As impeachment again comes to dominate the national news, the twists in the story have been wild and unpredictable. But few could have foreseen a role for a mostly unknown congressional candidate from Connecticut who has already been denounced by his party over unrelated events.
A new batch of evidence was released Tuesday in advance of a Senate trial that is expected to begin next week to decide the fate of President Trump following his impeachment in the House of Representatives. While it remains exceedingly unlikely that two-thirds of the Senate would support Trump’s removal, there is plenty that could happen as the proceedings get underway that could have a major impact. That impact could even extend to Connecticut politics.
Showing up in the new evidence was one Robert Hyde, who appears to have worked with Soviet-born businessman Lev Parnas to monitor the movements of Marie Yovanovitch, formerly U.S. ambassador to Ukraine. Yovanovitch, of Kent, played a key role in the impeachment hearings, and her removal from her position has led to questions about the president’s foreign policy decisions and whether he was putting his own interests above that of the nation.
What no one has yet explained is how Hyde came to be involved.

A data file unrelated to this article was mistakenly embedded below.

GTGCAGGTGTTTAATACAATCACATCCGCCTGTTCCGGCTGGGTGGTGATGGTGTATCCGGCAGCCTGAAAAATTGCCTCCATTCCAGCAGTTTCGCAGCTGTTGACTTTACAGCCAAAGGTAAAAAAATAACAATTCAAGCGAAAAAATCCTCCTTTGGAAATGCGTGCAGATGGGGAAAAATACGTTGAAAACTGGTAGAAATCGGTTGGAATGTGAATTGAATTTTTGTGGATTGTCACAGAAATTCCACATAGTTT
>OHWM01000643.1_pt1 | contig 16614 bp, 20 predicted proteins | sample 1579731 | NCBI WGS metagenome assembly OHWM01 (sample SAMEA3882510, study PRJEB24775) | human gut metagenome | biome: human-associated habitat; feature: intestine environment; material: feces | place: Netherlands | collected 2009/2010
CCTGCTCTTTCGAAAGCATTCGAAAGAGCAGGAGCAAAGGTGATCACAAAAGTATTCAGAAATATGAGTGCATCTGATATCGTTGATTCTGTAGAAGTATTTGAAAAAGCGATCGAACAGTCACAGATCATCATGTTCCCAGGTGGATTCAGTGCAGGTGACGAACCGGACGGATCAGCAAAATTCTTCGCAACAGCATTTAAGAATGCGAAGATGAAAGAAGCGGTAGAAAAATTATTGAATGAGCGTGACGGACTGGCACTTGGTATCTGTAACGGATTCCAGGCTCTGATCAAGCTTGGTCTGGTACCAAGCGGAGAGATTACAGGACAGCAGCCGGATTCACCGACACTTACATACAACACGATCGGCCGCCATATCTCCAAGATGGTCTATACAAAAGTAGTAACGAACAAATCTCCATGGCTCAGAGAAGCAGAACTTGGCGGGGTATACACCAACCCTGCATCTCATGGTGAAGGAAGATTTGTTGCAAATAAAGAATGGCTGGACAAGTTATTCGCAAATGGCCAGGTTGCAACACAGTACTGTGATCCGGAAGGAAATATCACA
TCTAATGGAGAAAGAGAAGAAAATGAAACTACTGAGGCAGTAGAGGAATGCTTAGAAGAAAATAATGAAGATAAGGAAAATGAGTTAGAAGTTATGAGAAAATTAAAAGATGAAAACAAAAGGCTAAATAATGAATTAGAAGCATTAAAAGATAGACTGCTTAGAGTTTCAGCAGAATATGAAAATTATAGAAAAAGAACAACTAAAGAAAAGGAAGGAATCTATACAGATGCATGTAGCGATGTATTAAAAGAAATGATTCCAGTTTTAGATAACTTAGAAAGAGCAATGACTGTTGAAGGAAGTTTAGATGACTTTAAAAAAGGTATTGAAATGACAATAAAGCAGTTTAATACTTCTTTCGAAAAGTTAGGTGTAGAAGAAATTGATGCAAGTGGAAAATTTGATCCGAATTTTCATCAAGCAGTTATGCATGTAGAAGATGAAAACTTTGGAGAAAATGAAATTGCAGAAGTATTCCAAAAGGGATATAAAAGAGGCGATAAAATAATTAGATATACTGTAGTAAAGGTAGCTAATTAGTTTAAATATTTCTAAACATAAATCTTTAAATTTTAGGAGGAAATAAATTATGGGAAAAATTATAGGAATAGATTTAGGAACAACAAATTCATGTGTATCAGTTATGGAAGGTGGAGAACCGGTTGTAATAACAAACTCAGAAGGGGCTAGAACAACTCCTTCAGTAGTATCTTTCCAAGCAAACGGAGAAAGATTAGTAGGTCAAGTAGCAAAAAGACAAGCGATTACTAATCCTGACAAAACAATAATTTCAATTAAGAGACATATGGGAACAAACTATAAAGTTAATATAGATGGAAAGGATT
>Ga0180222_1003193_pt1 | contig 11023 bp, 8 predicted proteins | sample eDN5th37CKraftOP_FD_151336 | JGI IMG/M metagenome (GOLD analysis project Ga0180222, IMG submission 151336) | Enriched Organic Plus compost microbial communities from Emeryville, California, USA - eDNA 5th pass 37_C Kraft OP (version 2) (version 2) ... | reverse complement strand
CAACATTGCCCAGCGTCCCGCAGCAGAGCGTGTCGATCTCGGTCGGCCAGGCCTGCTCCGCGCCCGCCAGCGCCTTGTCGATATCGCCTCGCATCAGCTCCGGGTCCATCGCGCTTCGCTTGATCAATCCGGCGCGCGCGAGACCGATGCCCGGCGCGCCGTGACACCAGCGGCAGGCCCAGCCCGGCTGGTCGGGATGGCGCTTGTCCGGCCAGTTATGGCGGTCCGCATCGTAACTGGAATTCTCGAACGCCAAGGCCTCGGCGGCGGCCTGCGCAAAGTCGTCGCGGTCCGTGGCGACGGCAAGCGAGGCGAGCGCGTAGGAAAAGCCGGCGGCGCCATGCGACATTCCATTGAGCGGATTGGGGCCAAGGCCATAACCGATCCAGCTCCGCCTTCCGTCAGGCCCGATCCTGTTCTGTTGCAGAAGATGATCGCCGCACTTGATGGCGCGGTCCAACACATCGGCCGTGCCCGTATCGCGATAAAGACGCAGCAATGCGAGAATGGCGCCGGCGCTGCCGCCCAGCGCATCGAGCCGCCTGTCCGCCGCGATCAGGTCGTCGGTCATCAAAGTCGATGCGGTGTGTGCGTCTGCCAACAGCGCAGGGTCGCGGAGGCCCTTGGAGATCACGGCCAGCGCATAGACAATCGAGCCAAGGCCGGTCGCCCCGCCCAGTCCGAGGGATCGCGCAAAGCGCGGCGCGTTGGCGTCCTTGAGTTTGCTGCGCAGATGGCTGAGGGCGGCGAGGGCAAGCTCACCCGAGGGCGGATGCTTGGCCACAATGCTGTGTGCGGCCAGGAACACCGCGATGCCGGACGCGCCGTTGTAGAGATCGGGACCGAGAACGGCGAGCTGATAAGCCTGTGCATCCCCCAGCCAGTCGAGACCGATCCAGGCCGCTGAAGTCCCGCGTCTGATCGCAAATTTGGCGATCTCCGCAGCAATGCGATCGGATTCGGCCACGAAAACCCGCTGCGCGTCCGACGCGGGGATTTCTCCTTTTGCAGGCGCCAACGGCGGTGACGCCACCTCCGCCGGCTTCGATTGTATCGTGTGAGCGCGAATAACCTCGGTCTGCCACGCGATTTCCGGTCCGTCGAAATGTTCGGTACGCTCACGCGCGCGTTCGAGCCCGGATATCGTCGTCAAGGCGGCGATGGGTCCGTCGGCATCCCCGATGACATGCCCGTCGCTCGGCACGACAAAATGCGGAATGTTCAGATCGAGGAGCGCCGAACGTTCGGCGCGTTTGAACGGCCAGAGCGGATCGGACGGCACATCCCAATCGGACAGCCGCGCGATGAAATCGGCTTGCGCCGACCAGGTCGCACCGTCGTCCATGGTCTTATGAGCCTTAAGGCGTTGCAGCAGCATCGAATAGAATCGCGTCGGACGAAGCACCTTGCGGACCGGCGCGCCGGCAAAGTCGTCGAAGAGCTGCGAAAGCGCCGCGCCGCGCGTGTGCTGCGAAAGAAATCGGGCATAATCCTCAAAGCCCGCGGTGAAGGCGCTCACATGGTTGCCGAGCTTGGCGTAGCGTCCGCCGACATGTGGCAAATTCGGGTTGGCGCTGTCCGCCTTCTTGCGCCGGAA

According to reporting last year by Hearst Connecticut Media’s Emilie Munson, Hyde, who launched his campaign for the Fifth District congressional seat in August, has presented himself as a member of Trump’s inner circle, and been seen in pictures alongside Trump, Vice President Mike Pence, former press secretary Sarah Huckabee Sanders and other prominent Republicans.
That alone would have made him a contender for his party’s nomination this year, but a crude comment on Twitter about Sen. Kamala Harris, who recently dropped out of the Democratic presidential primary, led Connecticut Republicans to denounce Hyde and his candidacy, and refund money he had donated to the state party. Still, Hyde said he would stay in the race to take on first-term Rep. Jahana Hayes, D-5.
This week’s news turned what had been a local political story into one of national interest. But there are many more questions than answers.
Hyde’s communications with Parnas, an associate of Trump lawyer Rudy Giuliani, are disturbing, seemingly indicating a surveillance of the ambassador and including possible threats to her safety. For his part, Hyde said Tuesday he has never been to the Ukraine capital, and that the messages were just a joke that has been taken out of context.
That explanation makes as much sense as anything at the moment.
State Republicans have rightly distanced themselves from Hyde, and must continue to do so. It’s a different story nationally, where the tens of thousands of dollars Hyde donated to Trump and other Republican causes granted him an audience with top-level officials, including at Trump’s inauguration. His appearance in the newly released Ukraine documents only adds to the intrigue.
As the questions continue to mount, voters in the Fifth District and beyond need answers. And though they had pledged to stay out of the race until the August primary, state Republicans would do well to see that someone else wins the party’s nomination.